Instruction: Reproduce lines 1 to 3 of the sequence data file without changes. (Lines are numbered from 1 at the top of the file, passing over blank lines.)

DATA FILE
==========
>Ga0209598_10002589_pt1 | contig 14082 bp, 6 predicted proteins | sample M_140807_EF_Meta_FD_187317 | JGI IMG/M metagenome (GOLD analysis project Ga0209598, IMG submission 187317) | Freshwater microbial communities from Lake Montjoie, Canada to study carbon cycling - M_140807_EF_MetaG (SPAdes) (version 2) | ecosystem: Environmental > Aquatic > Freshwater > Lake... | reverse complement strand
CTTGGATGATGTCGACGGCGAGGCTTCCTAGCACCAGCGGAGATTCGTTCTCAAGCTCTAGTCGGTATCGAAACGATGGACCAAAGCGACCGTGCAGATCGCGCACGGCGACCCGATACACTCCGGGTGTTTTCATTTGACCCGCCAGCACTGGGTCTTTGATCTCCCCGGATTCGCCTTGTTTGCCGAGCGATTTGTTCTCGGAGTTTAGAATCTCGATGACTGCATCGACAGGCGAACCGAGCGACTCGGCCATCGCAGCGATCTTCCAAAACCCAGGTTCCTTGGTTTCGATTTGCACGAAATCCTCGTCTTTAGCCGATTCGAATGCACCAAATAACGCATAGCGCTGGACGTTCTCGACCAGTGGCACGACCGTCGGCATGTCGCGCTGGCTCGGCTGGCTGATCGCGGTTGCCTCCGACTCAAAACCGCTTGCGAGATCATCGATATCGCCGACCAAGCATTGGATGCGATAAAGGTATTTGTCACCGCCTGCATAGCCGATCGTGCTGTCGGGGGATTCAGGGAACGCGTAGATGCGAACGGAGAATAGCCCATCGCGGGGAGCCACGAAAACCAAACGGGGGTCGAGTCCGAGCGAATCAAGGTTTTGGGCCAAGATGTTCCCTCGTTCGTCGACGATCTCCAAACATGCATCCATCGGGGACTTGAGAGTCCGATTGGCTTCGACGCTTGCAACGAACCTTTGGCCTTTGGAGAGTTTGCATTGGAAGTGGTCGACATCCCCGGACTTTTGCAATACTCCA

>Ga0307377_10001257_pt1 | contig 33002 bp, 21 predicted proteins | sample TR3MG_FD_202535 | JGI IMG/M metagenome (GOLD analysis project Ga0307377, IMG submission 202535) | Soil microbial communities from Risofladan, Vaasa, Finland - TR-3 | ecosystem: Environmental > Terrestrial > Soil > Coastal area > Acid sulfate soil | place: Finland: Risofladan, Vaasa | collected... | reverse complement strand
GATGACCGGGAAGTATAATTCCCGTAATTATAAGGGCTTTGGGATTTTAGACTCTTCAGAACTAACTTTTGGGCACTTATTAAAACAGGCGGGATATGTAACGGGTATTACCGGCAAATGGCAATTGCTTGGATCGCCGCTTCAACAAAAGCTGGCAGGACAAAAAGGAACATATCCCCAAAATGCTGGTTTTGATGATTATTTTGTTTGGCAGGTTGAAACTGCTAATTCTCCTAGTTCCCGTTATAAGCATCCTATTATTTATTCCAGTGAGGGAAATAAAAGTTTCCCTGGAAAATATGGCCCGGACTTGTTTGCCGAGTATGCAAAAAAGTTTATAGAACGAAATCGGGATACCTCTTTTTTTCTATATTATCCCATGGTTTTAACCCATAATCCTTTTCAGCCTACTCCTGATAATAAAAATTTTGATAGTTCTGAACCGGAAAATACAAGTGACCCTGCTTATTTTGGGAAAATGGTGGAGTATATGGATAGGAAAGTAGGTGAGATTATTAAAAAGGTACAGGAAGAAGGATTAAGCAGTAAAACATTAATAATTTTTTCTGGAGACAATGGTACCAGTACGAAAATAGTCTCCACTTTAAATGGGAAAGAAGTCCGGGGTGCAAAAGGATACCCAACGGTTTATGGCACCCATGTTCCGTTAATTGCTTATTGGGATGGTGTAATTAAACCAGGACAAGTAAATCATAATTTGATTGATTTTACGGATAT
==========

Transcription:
>Ga0209598_10002589_pt1 | contig 14082 bp, 6 predicted proteins | sample M_140807_EF_Meta_FD_187317 | JGI IMG/M metagenome (GOLD analysis project Ga0209598, IMG submission 187317) | Freshwater microbial communities from Lake Montjoie, Canada to study carbon cycling - M_140807_EF_MetaG (SPAdes) (version 2) | ecosystem: Environmental > Aquatic > Freshwater > Lake... | reverse complement strand
CTTGGATGATGTCGACGGCGAGGCTTCCTAGCACCAGCGGAGATTCGTTCTCAAGCTCTAGTCGGTATCGAAACGATGGACCAAAGCGACCGTGCAGATCGCGCACGGCGACCCGATACACTCCGGGTGTTTTCATTTGACCCGCCAGCACTGGGTCTTTGATCTCCCCGGATTCGCCTTGTTTGCCGAGCGATTTGTTCTCGGAGTTTAGAATCTCGATGACTGCATCGACAGGCGAACCGAGCGACTCGGCCATCGCAGCGATCTTCCAAAACCCAGGTTCCTTGGTTTCGATTTGCACGAAATCCTCGTCTTTAGCCGATTCGAATGCACCAAATAACGCATAGCGCTGGACGTTCTCGACCAGTGGCACGACCGTCGGCATGTCGCGCTGGCTCGGCTGGCTGATCGCGGTTGCCTCCGACTCAAAACCGCTTGCGAGATCATCGATATCGCCGACCAAGCATTGGATGCGATAAAGGTATTTGTCACCGCCTGCATAGCCGATCGTGCTGTCGGGGGATTCAGGGAACGCGTAGATGCGAACGGAGAATAGCCCATCGCGGGGAGCCACGAAAACCAAACGGGGGTCGAGTCCGAGCGAATCAAGGTTTTGGGCCAAGATGTTCCCTCGTTCGTCGACGATCTCCAAACATGCATCCATCGGGGACTTGAGAGTCCGATTGGCTTCGACGCTTGCAACGAACCTTTGGCCTTTGGAGAGTTTGCATTGGAAGTGGTCGACATCCCCGGACTTTTGCAATACTCCA

>Ga0307377_10001257_pt1 | contig 33002 bp, 21 predicted proteins | sample TR3MG_FD_202535 | JGI IMG/M metagenome (GOLD analysis project Ga0307377, IMG submission 202535) | Soil microbial communities from Risofladan, Vaasa, Finland - TR-3 | ecosystem: Environmental > Terrestrial > Soil > Coastal area > Acid sulfate soil | place: Finland: Risofladan, Vaasa | collected... | reverse complement strand